I was a little irritated to hear Graham Badman on the radio yesterday, talking about home education. He said that local authorities know of twenty thousand children who are being home educated, but that "there are at least another twenty thousand known about who are not within their purview". This strikes me as nonsense. With one or two exceptions, when local authorities hear of children who are not at school, they contact them and at the very least want a few details. I do not believe for a moment that local authorities "know" about another twenty thousand. They might suspect or have reason to suppose; they certainly don't "know". So how many children in total are being taught at home? (What sort of person uses words like purview, anyway? Answer, a teacher.)
York Consulting were charged with investigating the feasibility of counting the number of home educated children in Britain. They concluded that it was simply not possible to do this. Which means that all we are left with are various guesses and estimates. The problem is of course that different groups have their own reason for exaggerating or underestimating the numbers of home educated children. Some groups, home educators for example, on some occasions try and make the number high and on others reduce it as much as possible. Let's have a look at a few of these estimates and see what we can make of them.
Ten years ago, home educators felt that it was in their best interests to make the numbers of home educated children seem very great. Perhaps they thought that if they were seen as an unstoppable mass movement, it would have the effect of discouraging local authorities from giving them a hard time. It was a tactical error. Governments sometimes ignore a handful of cranks, but if they think that hundreds of thousands of people are undertaking some strange activity and perhaps flouting the law, they feel bound to take action. Perhaps the highest figure ever suggested for the number of children not at school was that calculated by Paula Rothermel ten years ago. She wrote that, " in 1997/98 there were 9,144,000 children aged 5-16 in the population, but only 8,583,400 registered in schools Where were the other 560,600?" In other words, she was hinting that over 5% of the children aged between five and sixteen were missing from school. A few years later in 2003, an article in the Times educational Supplement, the back pedalling had begun. the numbers were going down! "87,000 children, with some experts claiming numbers nearer to 200,000 if the children of Travellers are included". Most estimated today are much more modest than this. The problem is, as I mentioned above, that people have good reasons for lying about this subject and altering their guesses according to what they wish to prove. For instance, in the Impact assessment published with the Children, Schools and Families Bill, the DCSF were very keen to dismiss the idea that there could be eighty thousand home educated children in total. Why? Purely and simply because they wished to make the estimated cost of their schemes for monitoring as low as they possibly could. Home educators on the other hand have at times wished to portray home education as a mass movement with many scores of thousands of children involved. At other times, they wish to reduce the numbers in order to persuade the government that so few are involved that it is not worth bothering about. The fact is, everybody has motives for being deceitful about this matter.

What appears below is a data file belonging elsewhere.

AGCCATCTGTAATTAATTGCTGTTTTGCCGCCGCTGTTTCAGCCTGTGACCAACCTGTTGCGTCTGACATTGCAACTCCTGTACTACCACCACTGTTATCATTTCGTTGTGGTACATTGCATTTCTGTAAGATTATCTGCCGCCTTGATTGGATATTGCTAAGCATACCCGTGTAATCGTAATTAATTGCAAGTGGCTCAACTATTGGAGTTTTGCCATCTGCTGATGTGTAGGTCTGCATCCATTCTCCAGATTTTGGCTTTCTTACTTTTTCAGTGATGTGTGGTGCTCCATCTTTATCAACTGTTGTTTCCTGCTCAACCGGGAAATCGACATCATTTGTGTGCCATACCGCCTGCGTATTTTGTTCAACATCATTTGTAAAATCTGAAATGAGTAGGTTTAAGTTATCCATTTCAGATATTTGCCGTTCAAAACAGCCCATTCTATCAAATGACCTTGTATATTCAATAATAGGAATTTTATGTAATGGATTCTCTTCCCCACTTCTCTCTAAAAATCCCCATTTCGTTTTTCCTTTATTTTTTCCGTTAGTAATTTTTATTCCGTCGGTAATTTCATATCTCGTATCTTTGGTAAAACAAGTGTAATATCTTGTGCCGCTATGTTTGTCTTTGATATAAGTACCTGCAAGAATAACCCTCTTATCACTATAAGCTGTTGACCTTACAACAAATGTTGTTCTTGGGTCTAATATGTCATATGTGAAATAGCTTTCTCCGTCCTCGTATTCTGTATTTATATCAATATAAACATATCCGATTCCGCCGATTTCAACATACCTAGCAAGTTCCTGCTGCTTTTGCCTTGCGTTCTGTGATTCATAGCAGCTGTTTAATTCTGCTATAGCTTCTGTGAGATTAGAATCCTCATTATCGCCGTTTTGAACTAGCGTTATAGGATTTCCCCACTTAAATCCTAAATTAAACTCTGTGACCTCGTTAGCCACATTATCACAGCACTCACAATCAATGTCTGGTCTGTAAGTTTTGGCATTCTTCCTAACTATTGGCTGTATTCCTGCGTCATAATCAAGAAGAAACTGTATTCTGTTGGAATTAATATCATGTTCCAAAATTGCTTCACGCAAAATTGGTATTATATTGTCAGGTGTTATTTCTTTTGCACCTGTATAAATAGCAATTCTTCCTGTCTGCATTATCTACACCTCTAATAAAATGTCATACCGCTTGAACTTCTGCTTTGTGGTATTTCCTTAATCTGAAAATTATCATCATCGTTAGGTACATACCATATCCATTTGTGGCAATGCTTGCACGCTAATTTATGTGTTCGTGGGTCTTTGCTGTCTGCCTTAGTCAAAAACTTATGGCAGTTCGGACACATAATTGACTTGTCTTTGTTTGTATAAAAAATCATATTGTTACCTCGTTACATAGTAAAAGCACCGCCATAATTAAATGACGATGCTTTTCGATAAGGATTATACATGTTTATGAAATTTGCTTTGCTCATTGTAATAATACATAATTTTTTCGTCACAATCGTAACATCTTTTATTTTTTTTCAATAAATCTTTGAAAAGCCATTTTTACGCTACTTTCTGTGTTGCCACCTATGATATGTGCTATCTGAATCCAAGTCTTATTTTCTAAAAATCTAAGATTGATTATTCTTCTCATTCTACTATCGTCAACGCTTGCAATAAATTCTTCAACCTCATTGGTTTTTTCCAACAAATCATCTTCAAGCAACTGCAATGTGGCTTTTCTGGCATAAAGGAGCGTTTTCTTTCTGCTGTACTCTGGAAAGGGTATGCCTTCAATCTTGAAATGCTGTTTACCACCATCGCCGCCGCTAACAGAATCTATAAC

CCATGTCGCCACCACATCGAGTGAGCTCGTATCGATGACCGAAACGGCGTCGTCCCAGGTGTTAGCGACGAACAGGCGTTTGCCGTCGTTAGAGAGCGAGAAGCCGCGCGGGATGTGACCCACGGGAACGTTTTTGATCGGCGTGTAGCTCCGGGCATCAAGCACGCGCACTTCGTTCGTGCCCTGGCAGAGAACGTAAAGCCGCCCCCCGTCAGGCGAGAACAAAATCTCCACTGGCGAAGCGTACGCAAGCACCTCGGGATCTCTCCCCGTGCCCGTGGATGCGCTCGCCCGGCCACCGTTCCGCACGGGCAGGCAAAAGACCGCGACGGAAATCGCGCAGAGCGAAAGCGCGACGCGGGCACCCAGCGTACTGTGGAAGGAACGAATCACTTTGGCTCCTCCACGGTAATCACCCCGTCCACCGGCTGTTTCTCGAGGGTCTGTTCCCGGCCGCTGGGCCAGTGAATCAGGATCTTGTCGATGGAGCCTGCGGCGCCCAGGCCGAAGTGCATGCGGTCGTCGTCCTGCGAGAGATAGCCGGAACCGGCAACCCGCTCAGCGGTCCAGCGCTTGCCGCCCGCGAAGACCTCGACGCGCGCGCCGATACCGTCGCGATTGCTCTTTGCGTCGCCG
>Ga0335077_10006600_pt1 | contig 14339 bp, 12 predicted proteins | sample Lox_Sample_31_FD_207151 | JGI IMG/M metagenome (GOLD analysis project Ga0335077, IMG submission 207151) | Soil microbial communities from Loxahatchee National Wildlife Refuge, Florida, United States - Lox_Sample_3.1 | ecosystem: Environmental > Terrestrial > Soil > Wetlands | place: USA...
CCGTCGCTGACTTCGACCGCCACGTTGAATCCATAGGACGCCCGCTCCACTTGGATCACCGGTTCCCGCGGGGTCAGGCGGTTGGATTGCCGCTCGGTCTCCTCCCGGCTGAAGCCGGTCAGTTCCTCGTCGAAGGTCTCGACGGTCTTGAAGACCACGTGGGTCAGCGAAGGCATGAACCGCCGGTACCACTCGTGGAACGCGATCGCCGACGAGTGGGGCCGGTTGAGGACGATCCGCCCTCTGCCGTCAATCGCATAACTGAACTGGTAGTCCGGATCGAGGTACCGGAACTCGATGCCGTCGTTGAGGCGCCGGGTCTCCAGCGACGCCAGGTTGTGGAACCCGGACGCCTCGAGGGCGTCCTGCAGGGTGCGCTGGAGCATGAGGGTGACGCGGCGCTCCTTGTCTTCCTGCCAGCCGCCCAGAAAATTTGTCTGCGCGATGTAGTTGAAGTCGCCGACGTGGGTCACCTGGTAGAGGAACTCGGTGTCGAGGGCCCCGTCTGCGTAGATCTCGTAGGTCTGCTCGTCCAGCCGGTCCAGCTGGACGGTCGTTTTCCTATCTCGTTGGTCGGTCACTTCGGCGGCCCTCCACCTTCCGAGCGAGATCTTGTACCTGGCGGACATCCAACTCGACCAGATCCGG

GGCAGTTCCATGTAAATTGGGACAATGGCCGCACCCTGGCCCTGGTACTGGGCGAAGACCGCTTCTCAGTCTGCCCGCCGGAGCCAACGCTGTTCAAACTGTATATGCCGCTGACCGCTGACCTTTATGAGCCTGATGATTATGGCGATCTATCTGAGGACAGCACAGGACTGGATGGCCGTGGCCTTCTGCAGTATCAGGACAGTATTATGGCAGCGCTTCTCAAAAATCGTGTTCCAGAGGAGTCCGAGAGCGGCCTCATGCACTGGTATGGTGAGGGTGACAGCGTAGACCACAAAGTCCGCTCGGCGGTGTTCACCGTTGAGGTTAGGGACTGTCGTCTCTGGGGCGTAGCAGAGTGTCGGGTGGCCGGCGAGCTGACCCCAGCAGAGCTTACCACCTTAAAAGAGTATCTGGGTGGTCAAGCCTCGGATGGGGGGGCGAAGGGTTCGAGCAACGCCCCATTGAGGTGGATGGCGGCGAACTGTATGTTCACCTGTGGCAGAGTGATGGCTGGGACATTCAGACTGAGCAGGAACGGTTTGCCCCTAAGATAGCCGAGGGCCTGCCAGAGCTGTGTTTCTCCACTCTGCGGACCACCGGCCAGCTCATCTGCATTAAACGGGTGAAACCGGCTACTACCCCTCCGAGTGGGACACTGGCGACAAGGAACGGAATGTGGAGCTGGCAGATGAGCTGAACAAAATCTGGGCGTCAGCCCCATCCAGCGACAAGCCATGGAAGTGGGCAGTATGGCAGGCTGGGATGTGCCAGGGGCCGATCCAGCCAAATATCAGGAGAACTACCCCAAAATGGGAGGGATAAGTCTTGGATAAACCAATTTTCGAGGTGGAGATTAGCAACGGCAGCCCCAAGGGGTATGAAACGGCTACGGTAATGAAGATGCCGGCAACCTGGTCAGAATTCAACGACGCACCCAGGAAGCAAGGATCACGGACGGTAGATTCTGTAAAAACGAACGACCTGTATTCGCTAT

So what do we actually know? We can be fairly sure that around twenty thousand home educated children are known to local authorities. This is the irreducible minimum number. It is also common knowledge that some home educated children are not registered with their local authorities, those who are, as it is sometimes called, "under the radar". The $64,000 dollar question is, how many more of these unknown children are there? Some home educating parents who are associated with groups, claim that half the children they see are not known to their local authority. If true, this would double the total number of children and give us around forty thousand for the whole country. We must be a little cautious about taking this as being an objective estimate though. After all, a few years ago many home educators were saying that there were far more than this. It is entirely possible that the current guesses are being kept deliberately low for some reason. I have looked at the motive for the DCSF to keep the numbers low, I rather think that home educators feel pretty much the same way.
Of course ultimately, we have not a clue. There are many, many families who have no contact at all either with their local authority or other home educating parents. Nobody has a clue how many children in the Gypsy/Roma community are not attending school, nor does anybody particularly want to know. Poking about there is more trouble than it's worth. As ContactPoint becomes live, we shall probably begin to have some idea about this, but until then all we can really do is guess!